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In re D.C.D.

Supreme Court of Pennsylvania

December 15, 2014


Submitted July 29, 2014

Page 663

Appeal from the order of the Superior Court dated April 23, 2014 at No. 1484 MDA 2013 which reversed the Decree of the Clinton County Court of Common Pleas, Orphans Division, dated July 23, 2013 at No. 12-2012. Appeal allowed June 2, 2014 at 314 MAL 2014. Trial Court Judge: Craig P. Miller, President Judge. Intermediate Court Judges: Susan Peikes Gantman, President Judge; Christine Donohue, Judge, Victor P. Stabile, Judge.

For Guardian Ad Litem, APPELLEE: David Isaac Lindsay, Esq., Hall & Lindsay, P.C.

For JW, APPELLEE: David Andrew Strouse, Esq., The Strouse Law Firm.

For Community Legal Services, AMICUS CURIAE: Kathleen Marie Creamer, Esq.

For C.D., PARTICIPANTS: Randy Paul Brungard, Esq., Rosamilia & Brungard.

For Clinton County Children and Youth Services, APPELLANT: Michael Dean Angelelli, Esq., Clinton County Domestic Relations Department.

MR. JUSTICE BAER. CASTILLE, C.J., SAYLOR, EAKIN, BAER, TODD, McCAFFERY, STEVENS, JJ. Mr. Chief Justice Castille, Mr. Justice Saylor and Madame Justice Todd join the opinion. Mr. Justice Eakin files a concurring opinion in which Mr. Justice Stevens joins.


Page 664


In this children's fast-track appeal, we consider the decision of the Superior Court holding that a termination of parental rights petition filed by a children and youth services agency must be denied if the agency failed to employ " reasonable efforts" to reunify a child with her parent. As discussed below, while there are remedies available to a court faced with an agency which is not providing reasonable efforts, refusing a properly proven termination of parental rights petition, and thus harming an innocent child, is not among them. Accordingly, we reverse the order of the Superior Court and reinstate the trial court's decision terminating father's parental rights.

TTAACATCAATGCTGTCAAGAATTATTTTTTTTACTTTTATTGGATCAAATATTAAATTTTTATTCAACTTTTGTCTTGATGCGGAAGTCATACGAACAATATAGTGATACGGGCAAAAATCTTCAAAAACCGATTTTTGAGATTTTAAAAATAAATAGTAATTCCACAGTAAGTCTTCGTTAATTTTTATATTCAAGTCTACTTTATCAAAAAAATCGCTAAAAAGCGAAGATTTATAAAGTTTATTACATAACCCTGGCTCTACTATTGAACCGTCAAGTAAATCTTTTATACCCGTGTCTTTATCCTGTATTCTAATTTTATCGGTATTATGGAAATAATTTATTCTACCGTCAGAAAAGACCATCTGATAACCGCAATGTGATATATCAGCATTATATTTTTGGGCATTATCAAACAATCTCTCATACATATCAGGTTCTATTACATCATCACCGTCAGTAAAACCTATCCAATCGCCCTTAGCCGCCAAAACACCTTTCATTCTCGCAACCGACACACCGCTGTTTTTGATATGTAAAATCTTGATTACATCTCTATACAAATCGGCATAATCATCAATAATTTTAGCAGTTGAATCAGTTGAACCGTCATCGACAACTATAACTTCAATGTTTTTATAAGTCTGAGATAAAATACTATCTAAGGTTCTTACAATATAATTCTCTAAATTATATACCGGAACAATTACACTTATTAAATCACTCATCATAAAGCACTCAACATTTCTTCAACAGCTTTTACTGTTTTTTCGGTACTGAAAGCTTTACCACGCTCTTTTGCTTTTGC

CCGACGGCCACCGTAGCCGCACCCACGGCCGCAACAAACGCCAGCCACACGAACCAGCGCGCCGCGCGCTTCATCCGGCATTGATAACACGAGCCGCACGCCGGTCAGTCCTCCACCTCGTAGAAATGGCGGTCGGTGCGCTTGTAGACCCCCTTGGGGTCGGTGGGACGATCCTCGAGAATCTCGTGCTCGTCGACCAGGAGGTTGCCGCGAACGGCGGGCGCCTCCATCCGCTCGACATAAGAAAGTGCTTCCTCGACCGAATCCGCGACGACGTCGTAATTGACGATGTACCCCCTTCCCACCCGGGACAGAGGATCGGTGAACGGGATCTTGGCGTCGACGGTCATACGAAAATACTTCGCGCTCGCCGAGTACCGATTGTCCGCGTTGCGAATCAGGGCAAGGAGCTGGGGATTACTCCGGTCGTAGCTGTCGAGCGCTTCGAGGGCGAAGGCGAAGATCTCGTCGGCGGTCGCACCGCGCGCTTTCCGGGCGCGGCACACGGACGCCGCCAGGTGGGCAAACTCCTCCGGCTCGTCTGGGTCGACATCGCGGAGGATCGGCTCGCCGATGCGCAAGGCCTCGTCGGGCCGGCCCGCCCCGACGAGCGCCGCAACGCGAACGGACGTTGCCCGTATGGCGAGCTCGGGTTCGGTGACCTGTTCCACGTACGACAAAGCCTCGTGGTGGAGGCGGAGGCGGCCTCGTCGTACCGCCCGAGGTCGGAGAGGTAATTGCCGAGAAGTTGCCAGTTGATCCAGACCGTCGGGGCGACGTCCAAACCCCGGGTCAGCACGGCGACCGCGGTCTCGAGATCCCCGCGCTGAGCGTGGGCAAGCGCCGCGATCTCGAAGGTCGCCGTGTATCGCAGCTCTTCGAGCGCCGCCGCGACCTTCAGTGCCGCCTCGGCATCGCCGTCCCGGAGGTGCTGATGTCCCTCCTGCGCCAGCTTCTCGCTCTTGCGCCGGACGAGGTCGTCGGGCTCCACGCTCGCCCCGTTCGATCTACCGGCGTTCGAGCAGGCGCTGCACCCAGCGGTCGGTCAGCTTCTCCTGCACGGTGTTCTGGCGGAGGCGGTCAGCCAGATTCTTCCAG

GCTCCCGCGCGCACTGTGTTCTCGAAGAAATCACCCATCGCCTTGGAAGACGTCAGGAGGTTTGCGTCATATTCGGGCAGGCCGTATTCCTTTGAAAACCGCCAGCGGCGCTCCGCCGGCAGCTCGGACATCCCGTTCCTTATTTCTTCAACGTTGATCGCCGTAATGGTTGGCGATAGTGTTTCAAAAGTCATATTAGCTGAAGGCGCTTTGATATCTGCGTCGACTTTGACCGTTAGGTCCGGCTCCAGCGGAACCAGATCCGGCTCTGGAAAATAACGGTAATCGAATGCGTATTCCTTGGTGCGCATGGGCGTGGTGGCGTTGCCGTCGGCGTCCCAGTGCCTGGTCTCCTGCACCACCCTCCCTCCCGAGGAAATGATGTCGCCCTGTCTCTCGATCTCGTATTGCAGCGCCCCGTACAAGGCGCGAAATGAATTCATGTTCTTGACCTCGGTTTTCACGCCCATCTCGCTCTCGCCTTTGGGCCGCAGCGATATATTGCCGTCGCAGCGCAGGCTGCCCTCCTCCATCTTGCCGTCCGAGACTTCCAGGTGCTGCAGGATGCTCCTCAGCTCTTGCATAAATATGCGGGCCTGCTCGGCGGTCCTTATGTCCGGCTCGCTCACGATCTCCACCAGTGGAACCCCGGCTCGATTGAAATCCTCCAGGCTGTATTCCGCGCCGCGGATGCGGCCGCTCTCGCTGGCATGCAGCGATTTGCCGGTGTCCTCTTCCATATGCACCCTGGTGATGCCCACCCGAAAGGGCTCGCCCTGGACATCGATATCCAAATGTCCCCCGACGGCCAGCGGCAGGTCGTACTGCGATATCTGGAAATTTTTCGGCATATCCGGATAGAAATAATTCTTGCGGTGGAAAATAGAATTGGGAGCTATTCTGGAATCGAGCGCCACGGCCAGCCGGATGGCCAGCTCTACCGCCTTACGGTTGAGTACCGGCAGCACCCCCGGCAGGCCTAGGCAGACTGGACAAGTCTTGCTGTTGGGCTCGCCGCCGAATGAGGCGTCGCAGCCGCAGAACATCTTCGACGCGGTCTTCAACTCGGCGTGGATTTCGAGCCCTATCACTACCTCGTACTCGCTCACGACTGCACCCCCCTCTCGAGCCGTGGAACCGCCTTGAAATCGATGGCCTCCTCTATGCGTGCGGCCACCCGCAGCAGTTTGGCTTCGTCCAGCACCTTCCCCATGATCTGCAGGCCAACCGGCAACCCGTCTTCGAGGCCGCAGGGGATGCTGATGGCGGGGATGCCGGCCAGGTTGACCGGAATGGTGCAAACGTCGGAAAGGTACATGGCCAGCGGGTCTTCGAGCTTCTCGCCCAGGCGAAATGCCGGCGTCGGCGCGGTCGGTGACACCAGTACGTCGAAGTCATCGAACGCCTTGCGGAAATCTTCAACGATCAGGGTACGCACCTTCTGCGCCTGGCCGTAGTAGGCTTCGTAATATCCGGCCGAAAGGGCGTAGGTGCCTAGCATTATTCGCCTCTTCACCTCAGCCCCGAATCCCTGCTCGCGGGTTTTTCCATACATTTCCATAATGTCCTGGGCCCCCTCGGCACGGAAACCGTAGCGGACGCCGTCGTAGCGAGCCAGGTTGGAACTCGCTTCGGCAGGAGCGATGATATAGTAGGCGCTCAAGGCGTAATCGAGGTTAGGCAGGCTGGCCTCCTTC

D.C.D. (" Child" ) was born on March 31, 2011, to C.Y.D. (" Mother" ) and J.T.W. (" Father" ). Clinton County Children and Youth Services (" CYS" ) took custody of Child the following day because she suffered medical problems as a result of Mother's drug use, presumably during her pregnancy. Although she was placed briefly with maternal relatives and another foster family, Child has lived most of her life with her current foster family. The trial court found that she has bonded with this family, who is willing to adopt her.

At the time of Child's initial placement, the identity of the Child's father was uncertain, but it was later confirmed following paternity testing in May 2011. Continuously since Child's birth, Father has been incarcerated, serving an aggregate sentence of 93 to 192 months (7 3/4 to 16 years) of imprisonment, with a minimum release date of July 15, 2018, and a maximum date of October 15, 2026.[1] Although originally incarcerated at the Lycoming County Correctional Facility, Father was placed briefly through the Pennsylvania Department of Corrections in a correctional facility in Virginia for several months, before being transferred to the State Correctional Institution (" SCI" ) at Graterford in March 2012.

In May 2012, CYS filed its first petition to terminate Mother and Father's parental rights. Although ultimately denying termination as to both Mother and Father's parental rights, the trial court found that grounds existed upon which Mother's rights could be terminated because she had minimal contact with Child and had refused to perform parental duties. In regard to Father, the trial court observed that he had attempted to establish a relationship with Child by seeking video and in-person visits, sending gifts and cards, and corresponding with the caseworkers regularly.

The court, however, found that CYS " failed to assist Father" with his efforts to establish a relationship with Child. Tr. Ct. Op., June 21, 2012, at 10. After chiding CYS for essentially pursuing only adoption

Page 665